This Woman's Horror Photos Are A Reminder To Apply Sunscreen Everywhere, and Often

June 27th 2017

Kyle Fitzpatrick

Warning: This post features graphic sunburn imagery.

We’ve made it a week into summer and it's time for a little seasonal reminder: wear sunscreen, and apply it frequently. This advice isn't limited to when you're at the pool or on vacation, either.

Just ask Julie Nisbet, whose severe sunburns landed her in urgent care.

Nisbet is a marathon runner based in England. She recently went on a 21 hour, 69-mile run that left the skin on her legs burning, according to a report by Buzzfeed. Julie Nisbet's extreme sunburn.

Despite stopping on occasion to apply SPF 30, Nisbet came out of her trek with a sunburn on her legs that initially manifested in small blisters that eventually expanded into giant, painful blisters that required medical attention.

Julie Nisbet's extreme sunburn.

The blisters were drained and the runner is now recovering from the burns. She will spend weeks with legs bandaged in order to properly heal, Buzzfeed reports.

While Nisbet seemed to do everything right, her situation highlights that it's important to repeatedly apply sunscreen.

Nisbet wore a sunscreen with a sun protection factor (SPF) of 30 or higher, which is what dermatologists recommend.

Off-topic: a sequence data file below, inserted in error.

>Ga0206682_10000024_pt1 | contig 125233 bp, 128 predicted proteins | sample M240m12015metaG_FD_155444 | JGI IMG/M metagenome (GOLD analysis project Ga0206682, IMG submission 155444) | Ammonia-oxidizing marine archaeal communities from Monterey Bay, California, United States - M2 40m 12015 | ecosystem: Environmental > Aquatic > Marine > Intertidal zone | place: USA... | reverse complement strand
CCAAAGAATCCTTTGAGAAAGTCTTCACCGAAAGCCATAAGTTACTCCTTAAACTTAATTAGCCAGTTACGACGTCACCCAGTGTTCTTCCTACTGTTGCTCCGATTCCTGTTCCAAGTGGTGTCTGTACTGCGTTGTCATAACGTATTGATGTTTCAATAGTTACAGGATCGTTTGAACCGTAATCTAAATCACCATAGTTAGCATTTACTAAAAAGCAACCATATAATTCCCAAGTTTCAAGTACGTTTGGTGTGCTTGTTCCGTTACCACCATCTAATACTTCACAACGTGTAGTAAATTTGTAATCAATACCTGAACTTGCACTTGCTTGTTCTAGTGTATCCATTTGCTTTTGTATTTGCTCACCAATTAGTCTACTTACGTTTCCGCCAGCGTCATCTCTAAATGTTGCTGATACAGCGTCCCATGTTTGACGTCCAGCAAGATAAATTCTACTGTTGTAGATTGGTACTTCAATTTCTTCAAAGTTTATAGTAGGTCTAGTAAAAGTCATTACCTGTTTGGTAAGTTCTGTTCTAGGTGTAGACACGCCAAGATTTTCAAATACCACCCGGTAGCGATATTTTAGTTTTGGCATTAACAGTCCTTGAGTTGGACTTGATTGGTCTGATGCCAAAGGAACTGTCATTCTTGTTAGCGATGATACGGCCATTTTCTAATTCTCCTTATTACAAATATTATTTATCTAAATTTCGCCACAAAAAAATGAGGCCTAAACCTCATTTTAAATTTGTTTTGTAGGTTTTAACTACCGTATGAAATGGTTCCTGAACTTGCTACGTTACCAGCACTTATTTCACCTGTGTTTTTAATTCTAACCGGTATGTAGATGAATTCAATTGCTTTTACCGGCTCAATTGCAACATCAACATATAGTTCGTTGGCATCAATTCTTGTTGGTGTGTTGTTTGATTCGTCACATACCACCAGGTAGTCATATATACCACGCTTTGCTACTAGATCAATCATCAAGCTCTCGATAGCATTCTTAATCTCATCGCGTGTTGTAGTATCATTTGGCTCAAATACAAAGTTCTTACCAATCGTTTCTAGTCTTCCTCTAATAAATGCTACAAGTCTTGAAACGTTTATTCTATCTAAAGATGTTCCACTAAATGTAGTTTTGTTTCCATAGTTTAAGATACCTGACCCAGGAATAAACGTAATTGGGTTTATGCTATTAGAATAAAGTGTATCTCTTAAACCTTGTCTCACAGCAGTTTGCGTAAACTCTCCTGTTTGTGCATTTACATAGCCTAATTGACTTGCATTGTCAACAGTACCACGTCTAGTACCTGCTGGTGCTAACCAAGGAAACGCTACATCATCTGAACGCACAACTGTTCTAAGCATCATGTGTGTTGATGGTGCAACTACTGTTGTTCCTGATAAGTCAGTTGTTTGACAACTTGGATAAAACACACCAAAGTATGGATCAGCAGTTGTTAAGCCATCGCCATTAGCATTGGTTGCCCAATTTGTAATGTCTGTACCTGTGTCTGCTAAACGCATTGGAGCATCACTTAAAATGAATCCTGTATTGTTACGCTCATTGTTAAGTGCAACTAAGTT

Where she may have gone wrong is in the application: as the American Academy of Dermatology (AAD) notes, sunscreen should be applied to any skin exposed to the sun every two hours and after swimming or sweating. Every person is at risk and, as the AAD notes, you should apply “1 ounce, enough to fill a shot glass” to an exposed part of the body.

This may seem like common sense but it really isn’t. Studies have found that most Americans don’t use sunscreen. In fact, the AAD found that only 14 percent of men and 30 percent of women say they regularly apply sunscreen when their face or skin is exposed to the sun.

Moreover, people apply less than half of the recommended amount of sunscreen needed to protect the skin, according to a study by researchers with Population and Clinical Sciences Division at Queensland's Institute of Medical Research. Areas that frequently are forgotten include obvious places like the ears but also eyelids, lips, scalp, and tops of feet.

Yes, this is obvious, but poor protection from the sun can cause burns, blisters, and can even lead to skin cancer.

Ultraviolet (UV) rays are a known carcinogen. Sunscreens—particularly broad spectrum sunscreens—work by absorbing or reflecting UV rays.

If you repeatedly neglect to protect your skin from the sun, you risk developing skin cancer. You may also experience premature skin aging, lesions, and even eye damage from extended UV exposure.

So, again, friendly Summer reminder: wear sunscreen or you will literally get burned.

Julie Nisbet's extreme sunburn.
As for Nisbet, she learned her lesson—and will not repeat this Summer mistake. “I didn't pay enough attention during that race to reapply suncream,” she told Buzzfeed. “It's been a harsh lesson to learn."